Tuesday, 3 May 2016

The coast which just keeps on giving

Back on the water the small breeze had died away and it was pleasantly warm as we paddled along the SW shore of Jura under a cloudless blue sky.  It was a very relaxing section of the day's paddle, even the wildlife seemed relaxed.....

....this Otter surfaced near Mike's boat, then dived twice - each time coming closer to inspect us; it was a very close and intimate wildlife experience for the three humans!

Two of Jura's distinctive mountains, Beinn an Oir (mountain of gold) and Beinn a' Chaolais (mountain of the kyles (narrows)) dominated the view as we made our way south.  In order to make best use of the fast tidal stream in the Sound of Islay we would need to wait until the south-going stream which would start at 1621 became well established.  That gave us plenty of time to slow our pace and enjoy our journey on this superb coast......

...and there was more than enough incentive to just stop and admire the colours of sea, land and sky.  As if this riot of colour wasn't enough, the Jura coast came up with yet more interest.....

...as we approached the first of a whole series of dramatic free-standing basalt dykes.  Formed when intrusions of molten magma flowed upward through near-vertical cracks, faults or joints in pre-existing ancient rock and cooled, the dykes cut across the planes of rock into which they intruded.  As the basalts are usually harder than the surrounding rock, they weather much more slowly and are left as isolated blades, stacks and towers.....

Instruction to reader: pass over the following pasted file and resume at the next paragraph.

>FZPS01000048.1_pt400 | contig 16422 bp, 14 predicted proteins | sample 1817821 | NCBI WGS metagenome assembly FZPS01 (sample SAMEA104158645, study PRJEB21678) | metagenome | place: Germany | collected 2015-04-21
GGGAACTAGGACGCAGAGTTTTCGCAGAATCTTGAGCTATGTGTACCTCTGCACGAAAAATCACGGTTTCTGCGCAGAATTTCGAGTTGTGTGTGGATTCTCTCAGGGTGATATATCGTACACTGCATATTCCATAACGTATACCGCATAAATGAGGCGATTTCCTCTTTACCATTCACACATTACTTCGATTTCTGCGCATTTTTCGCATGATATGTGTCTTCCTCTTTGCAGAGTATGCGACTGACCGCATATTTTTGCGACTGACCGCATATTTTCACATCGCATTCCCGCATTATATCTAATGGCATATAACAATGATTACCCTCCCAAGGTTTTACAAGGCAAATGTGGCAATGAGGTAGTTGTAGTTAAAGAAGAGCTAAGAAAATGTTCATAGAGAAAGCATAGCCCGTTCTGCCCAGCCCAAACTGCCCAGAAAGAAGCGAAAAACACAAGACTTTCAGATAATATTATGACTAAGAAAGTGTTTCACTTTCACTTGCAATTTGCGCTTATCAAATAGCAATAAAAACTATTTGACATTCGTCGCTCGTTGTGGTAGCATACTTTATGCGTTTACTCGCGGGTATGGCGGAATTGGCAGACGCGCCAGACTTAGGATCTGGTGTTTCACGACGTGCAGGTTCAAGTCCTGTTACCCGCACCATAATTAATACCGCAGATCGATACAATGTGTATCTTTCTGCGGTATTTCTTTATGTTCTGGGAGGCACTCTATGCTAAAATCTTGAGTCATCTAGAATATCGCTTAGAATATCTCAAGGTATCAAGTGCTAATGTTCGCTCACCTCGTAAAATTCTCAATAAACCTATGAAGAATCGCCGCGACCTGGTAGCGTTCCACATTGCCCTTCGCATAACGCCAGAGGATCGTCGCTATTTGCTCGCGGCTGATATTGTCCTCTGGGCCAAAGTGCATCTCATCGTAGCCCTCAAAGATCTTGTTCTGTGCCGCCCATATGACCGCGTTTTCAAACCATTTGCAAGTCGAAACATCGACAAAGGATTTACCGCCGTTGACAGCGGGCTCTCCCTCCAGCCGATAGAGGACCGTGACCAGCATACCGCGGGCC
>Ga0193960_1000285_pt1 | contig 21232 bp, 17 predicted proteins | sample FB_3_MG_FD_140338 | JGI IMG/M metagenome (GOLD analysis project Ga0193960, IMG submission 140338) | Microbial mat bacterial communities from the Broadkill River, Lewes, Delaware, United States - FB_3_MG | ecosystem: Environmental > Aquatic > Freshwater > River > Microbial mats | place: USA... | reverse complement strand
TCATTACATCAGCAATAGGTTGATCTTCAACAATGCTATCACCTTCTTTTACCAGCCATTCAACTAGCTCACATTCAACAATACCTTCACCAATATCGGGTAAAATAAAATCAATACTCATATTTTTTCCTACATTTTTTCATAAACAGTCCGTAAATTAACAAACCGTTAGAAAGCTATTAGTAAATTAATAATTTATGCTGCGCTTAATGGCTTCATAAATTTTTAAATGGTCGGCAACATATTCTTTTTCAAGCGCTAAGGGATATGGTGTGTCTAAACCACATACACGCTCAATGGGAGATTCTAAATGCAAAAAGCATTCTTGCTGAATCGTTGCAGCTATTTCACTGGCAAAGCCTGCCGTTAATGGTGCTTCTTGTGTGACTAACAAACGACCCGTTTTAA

....some of which are very dramatic.  The Jura shore south of West Loch Tarbert to the entrance of the Sound of Islay contains a whole swarm of dykes and we passed some superb examples.

There was absolutely no way we were going to pass this white sand beach framed on each side by dykes - the perfect place in which to sit and wait for the tide to build.

Exploring above the beach brought us to this arch through the base of a large dyke.  At one time the sea would have churned through here, but it's been dry for several thousand years.

We seriously considered camping in this beautiful spot for the night, there was flat clipped turf and we'd have a lovely view of what was certain to be a spectacular sunset beyond Colonsay, particularly as the smoke plume from the muirburn would add shades to the colours.  After a bit of discussion we decided to push on once the tide had built in order to reach one of the best of the coastal bothies.

Out to sea the Stavros Niarchos was setting more sail as she cleared the Sound of Islay and would head over to anchor off Colonsay for the night.  She made a very fine sight in the late afternoon sunshine.

As we lingered and watched the swirls of the tide start to move south we could look along the coast towards the entrance to the narrows separating Jura and Islay.  For as far as we could see the shore was studded with dykes, stacks and skerries; truly the west of Jura is a coast which for kilometre after glorious kilometre just keeps on giving.


  1. The perfect cure for a gray, drizzly day here in the U.S.